After two days of travel and one day of rest in Kampala, I finally arrived to the village of Bujagali Falls. Emotions raced through my body as I pulled up to the S.O.U.L. Shack, a place I had seen in pictures and imagined for months. Not only that, but I had waited for this exact moment for so long. Simultaneously, a cloud of doubt entered my mind. I wondered if the villagers would accept me and if I was really ready to undertake such a task. To say it was surreal is an understatement.
I was greeted by a group of lingering preschoolers and a handful of women. They began to clap, sing and dance and I noticed that Carly Rae Jepsen’s “Call Me Maybe” was playing in the background. Brooke began introducing me to some of the women, including Jane (S.O.U.L’s office manager) and my host mother while I live in the village, Mama Ali. Mama Ali dropped down to her knees for a respectful formal greeting to Brooke and myself. She is a strikingly beautiful woman and her presence is strong. Dressed in a traditional Gomes, yards of shiny embroidered material draped her body, with shoulders sewn so that they reach for the ears. Her demeanor is gentle but her hard work and strength acquired over the years is evident in her weathered hands. Strong cheekbones extend beneath her dark chocolate skin and when she smiles you can see that she is missing her top front teeth. She embraces me with a hug on both sides.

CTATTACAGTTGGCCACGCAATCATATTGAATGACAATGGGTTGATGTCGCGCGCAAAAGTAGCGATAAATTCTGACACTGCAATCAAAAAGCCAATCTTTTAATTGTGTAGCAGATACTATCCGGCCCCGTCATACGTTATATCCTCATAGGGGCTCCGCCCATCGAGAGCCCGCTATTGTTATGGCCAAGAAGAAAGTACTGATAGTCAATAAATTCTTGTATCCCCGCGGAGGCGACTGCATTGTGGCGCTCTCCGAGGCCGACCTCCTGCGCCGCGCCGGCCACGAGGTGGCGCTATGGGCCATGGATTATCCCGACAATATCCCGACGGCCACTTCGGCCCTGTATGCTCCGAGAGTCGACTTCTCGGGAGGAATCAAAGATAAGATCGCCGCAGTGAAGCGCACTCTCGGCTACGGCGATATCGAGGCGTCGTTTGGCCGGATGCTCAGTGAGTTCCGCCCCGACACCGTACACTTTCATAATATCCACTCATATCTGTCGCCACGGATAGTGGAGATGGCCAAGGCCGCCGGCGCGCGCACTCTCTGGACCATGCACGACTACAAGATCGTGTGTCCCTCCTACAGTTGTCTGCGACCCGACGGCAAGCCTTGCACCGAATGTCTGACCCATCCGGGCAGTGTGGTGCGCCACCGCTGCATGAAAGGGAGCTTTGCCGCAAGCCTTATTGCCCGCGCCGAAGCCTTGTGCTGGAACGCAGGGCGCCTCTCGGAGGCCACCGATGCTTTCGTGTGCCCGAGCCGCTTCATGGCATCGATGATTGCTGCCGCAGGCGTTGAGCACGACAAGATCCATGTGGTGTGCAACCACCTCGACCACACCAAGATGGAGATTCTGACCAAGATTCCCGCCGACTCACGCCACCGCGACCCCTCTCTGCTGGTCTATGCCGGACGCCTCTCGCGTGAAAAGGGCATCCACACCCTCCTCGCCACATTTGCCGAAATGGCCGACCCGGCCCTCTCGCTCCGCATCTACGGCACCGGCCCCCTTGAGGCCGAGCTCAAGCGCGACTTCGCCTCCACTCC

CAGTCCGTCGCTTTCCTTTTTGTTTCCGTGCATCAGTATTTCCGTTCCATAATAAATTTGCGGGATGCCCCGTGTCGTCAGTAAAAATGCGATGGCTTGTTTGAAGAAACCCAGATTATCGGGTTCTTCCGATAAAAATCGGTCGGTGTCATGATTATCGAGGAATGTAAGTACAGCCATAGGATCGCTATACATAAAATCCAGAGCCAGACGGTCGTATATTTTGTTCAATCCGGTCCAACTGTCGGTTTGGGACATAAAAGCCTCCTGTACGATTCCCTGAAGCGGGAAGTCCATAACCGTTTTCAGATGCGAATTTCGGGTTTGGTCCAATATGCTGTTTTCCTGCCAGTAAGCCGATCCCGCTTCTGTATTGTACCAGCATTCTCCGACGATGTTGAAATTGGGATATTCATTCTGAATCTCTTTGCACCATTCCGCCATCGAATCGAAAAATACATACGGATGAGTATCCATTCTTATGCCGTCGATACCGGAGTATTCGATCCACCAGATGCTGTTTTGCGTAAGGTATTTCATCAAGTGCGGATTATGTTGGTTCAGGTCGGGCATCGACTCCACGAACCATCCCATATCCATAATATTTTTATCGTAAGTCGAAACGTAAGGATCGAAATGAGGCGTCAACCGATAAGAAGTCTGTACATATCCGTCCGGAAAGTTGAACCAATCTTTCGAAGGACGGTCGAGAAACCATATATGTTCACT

Next we traveled the short distance to Mama Ali’s house. It was a modest yet comfortable mud hut, closely surrounded by a few other smaller huts and a thatched roof kitchen hut a few steps from the main house. I had my own room that they had recently fixed up in preparation of my arrival. Instead of merely having an iron sheet roof, they had cemented a ceiling and painted it green, pink and yellow. My room came set with a small bed just a foot or so off the floor and a brand new blue mosquito net. All of this was very generous with a $1 US/day budget.
Soon I met Tata Muganda who is Mama Ali’s husband. Mama Ali is the first of Tata Muganda’s three wives he currently has. Brooke has coined Tata Muganda the Father of the village and it is easy to see why. He is very warm with a huge smile and a grand laugh that fills the room; more than that, he is the head of the Parent Committee that Brooke started almost two years ago. Between his three wives, he has 17 kids, all of which he puts through school. He owns two matatus (taxis vans) one of which he drives himself almost every morning starting at 5am. This kind of commitment to family and their schooling is virtually unheard of in Uganda.